I’ve been thinking these last few days, once again, about language and pronunciation. This was triggered by working on some more Alexa skills to do with my books. For those who don’t know, I have such things already in place for Half Sick of Shadows, Far from the Spaceports, and Timing. That leaves the Bronze Age series set in Kephrath, in the hill country of Canaan. And here I ran into a problem. Alexa does pretty well with contemporary names – I did have a bit of difficulty with getting her to pronounce “Mitnash” correctly, but solved that simply by changing the spelling of the text I supplied. If instead of Mitnash I wrote Mitt-nash, the text-to-speech engine had enough clues to work out what I meant.
So I took a step back, did some investigation, and found that you can define the pronunciation of unusual words by using symbols from the phonetic alphabet. Instead of trying to guess how Alexa might pronounce Giybon, or Makty-Rasut, or Ikaret, I can simply work out what symbols I need for the consonants and vowels, and provide these details in a specific format. Instead of Mitnash, I write mɪt.næʃ. Ikaret becomes ˈIk.æ.ˌɹɛt.
So that solved the immediate problem, and over the next few days my Alexa skills for In a Milk and Honeyed Land, Scenes from a Life, and The Flame Before Us will be going live. Being slightly greedy about such things, of course I now want more! Ideally I want the ability to set up a pronunciation dictionary, so that I can just set up a list of standard pronunciations that Alexa can tap into at need – rather like having a custom list of words for a spelling checker. Basically, I want to be able to teach Alexa how to pronounce new words that aren’t in the out-of-the-box setup. I suspect that such a thing is not too far away, since I can hardly be the only person to come across this. In just about every specialised area of interest there are words which aren’t part of everyday speech.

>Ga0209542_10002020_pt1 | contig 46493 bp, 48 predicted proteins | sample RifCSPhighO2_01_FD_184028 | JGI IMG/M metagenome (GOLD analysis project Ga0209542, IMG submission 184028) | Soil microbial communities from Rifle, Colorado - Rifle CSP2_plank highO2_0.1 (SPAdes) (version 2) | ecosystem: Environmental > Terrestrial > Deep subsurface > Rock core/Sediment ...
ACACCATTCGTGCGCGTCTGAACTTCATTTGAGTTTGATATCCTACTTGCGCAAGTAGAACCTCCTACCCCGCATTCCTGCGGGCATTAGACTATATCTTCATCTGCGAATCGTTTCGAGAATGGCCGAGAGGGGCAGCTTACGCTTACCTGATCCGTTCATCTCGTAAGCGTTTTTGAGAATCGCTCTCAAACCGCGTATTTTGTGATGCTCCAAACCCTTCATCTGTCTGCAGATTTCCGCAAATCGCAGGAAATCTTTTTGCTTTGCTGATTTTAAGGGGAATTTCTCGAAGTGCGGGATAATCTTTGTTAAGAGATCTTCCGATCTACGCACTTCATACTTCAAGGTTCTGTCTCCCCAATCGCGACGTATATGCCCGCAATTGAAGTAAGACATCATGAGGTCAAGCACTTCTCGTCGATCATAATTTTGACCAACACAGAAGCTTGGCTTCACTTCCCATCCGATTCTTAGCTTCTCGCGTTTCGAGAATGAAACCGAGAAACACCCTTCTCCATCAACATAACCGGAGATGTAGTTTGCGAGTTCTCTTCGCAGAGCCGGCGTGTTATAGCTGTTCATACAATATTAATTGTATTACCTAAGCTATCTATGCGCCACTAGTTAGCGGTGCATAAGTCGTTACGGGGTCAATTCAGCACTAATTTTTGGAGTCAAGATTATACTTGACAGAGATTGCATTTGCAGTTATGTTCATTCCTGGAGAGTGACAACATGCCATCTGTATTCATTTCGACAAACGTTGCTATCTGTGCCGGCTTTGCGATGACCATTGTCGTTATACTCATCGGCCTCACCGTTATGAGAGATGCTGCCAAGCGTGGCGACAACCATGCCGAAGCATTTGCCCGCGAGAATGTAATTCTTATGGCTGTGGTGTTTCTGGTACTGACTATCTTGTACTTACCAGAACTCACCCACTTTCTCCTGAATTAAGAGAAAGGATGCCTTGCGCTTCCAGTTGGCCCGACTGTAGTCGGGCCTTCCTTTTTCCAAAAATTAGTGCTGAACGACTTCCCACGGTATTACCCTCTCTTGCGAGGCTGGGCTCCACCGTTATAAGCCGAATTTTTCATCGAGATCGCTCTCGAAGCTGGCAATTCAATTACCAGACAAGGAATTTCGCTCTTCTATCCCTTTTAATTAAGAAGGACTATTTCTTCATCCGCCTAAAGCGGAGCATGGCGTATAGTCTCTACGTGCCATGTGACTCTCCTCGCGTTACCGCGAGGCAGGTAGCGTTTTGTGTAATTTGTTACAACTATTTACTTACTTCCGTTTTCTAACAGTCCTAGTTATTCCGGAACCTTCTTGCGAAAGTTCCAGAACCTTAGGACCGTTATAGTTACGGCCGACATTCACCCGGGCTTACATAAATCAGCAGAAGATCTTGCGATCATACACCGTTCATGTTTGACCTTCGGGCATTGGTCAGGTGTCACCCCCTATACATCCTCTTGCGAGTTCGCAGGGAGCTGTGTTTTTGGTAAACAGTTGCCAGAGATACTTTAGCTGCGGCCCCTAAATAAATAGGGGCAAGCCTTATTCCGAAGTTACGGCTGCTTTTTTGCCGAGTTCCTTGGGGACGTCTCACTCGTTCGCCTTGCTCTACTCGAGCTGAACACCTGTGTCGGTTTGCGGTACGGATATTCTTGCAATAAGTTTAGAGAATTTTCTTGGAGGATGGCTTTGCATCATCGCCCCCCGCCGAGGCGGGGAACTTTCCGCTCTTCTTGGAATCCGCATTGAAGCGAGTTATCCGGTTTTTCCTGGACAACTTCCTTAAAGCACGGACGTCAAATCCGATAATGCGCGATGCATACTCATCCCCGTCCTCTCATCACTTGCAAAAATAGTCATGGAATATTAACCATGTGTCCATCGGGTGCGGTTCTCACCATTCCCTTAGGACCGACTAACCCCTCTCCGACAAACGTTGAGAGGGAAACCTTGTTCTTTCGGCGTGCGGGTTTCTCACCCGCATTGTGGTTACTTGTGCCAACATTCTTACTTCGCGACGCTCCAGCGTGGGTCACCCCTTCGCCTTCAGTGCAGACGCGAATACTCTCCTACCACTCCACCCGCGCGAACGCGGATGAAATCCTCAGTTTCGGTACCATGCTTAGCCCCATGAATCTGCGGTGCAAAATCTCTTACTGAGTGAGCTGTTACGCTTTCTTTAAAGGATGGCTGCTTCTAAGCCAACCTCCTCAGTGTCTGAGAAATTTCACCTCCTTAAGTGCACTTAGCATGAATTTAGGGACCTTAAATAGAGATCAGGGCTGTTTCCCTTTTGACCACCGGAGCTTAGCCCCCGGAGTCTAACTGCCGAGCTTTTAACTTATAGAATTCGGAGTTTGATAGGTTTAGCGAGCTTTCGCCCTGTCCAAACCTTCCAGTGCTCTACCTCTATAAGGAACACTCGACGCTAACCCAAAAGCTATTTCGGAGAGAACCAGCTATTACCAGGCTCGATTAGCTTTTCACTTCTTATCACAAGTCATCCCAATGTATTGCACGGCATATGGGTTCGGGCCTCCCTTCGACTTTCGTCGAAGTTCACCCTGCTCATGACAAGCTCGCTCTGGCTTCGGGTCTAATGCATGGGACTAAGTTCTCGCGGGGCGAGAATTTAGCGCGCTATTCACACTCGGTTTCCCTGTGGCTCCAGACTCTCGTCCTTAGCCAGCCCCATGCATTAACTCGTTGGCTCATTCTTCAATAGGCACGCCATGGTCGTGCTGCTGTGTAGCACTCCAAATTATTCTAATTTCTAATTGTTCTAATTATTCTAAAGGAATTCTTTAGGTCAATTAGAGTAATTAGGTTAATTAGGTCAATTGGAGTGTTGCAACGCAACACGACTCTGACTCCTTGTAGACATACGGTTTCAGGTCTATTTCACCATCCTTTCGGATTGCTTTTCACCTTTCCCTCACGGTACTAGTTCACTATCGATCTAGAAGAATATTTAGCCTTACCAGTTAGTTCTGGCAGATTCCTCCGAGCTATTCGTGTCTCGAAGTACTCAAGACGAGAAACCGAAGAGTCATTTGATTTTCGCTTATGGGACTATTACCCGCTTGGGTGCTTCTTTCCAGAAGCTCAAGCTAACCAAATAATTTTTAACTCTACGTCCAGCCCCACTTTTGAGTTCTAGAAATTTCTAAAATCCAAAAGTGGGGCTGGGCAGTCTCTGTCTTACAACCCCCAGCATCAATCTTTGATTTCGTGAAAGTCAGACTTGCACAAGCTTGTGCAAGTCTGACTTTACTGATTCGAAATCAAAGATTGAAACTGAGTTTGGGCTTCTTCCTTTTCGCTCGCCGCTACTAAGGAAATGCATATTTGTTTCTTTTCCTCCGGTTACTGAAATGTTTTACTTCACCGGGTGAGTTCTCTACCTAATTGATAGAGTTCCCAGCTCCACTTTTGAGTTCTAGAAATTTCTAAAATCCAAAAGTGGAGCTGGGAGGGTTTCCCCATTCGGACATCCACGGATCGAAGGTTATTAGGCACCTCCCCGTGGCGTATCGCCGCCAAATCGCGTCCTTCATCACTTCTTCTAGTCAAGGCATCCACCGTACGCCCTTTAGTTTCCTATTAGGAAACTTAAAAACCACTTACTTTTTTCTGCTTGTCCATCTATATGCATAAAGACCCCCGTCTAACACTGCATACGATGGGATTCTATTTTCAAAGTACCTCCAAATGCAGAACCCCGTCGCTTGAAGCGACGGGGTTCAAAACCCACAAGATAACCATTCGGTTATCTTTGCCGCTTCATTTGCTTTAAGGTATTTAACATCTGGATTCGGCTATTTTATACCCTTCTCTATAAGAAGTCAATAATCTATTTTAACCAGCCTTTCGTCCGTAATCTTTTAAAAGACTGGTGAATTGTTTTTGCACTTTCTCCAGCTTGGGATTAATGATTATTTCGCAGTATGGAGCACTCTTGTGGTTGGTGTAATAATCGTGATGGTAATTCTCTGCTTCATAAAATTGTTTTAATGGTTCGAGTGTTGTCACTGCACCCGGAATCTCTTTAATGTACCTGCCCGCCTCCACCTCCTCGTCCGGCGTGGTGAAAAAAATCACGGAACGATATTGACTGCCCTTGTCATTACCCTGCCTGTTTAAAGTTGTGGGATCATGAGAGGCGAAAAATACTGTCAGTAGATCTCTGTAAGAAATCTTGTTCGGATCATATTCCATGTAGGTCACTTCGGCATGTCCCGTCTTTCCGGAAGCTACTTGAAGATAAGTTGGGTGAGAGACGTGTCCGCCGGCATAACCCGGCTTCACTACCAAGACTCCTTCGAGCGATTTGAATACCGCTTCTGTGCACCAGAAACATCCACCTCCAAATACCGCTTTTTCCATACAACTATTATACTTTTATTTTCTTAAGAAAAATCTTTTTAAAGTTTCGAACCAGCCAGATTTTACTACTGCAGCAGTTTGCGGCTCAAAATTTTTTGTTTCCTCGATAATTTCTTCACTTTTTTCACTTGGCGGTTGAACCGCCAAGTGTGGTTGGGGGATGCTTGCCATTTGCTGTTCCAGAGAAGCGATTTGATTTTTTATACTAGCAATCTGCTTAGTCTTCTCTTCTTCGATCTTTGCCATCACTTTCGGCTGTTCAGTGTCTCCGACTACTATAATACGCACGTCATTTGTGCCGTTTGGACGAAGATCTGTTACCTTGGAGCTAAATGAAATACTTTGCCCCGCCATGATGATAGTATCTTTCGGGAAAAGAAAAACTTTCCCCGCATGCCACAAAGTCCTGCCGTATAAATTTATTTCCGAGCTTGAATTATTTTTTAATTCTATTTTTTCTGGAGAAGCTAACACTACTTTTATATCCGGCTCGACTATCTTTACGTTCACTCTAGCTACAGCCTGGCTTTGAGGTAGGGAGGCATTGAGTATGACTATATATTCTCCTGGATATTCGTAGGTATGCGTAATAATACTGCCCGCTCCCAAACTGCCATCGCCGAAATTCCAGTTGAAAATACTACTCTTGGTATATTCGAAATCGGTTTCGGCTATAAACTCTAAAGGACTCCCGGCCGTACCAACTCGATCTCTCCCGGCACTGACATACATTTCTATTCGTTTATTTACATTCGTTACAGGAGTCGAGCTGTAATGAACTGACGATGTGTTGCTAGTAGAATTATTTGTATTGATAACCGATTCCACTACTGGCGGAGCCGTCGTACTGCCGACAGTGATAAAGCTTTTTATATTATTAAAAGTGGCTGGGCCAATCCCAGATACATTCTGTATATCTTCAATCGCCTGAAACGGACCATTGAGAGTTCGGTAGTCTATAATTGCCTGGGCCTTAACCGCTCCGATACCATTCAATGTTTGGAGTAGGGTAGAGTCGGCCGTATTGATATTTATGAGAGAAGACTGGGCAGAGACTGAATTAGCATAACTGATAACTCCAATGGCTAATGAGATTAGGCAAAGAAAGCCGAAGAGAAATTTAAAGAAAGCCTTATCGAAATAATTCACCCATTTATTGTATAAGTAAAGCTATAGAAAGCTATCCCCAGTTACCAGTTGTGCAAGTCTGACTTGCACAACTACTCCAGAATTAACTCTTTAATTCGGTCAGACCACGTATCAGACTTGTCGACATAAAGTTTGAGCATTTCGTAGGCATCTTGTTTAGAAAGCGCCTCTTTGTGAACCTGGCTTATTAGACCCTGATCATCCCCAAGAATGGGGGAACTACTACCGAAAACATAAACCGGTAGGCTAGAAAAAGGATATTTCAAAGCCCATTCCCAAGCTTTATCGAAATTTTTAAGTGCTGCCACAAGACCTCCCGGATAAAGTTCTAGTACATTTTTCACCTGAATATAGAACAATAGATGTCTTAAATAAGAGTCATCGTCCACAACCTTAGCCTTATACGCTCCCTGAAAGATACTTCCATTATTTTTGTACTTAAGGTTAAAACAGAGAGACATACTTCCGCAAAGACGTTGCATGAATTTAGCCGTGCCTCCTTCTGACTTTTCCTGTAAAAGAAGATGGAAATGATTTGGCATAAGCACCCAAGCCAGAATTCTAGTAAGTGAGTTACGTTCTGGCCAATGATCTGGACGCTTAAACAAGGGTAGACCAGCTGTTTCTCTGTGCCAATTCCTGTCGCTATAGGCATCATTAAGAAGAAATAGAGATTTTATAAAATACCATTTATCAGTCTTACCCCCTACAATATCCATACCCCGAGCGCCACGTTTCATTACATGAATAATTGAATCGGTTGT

But also, this brought me into contact with the perennial issue of UK and US pronunciation. Sure, a particular phonetic symbol means whatever it means, but the examples of typical words vary considerably. As a Brit, I just don’t pronounce some words the same as my American friends, so there has to be a bit of educated guesswork going into deciding what sound I’m hoping for. Of course it’s considerably more complicated than just two nations – within those two there are also large numbers of regional and cultural shifts. And of course there are plenty of countries which use English but sound quite different to either “standard British” or “standard American”.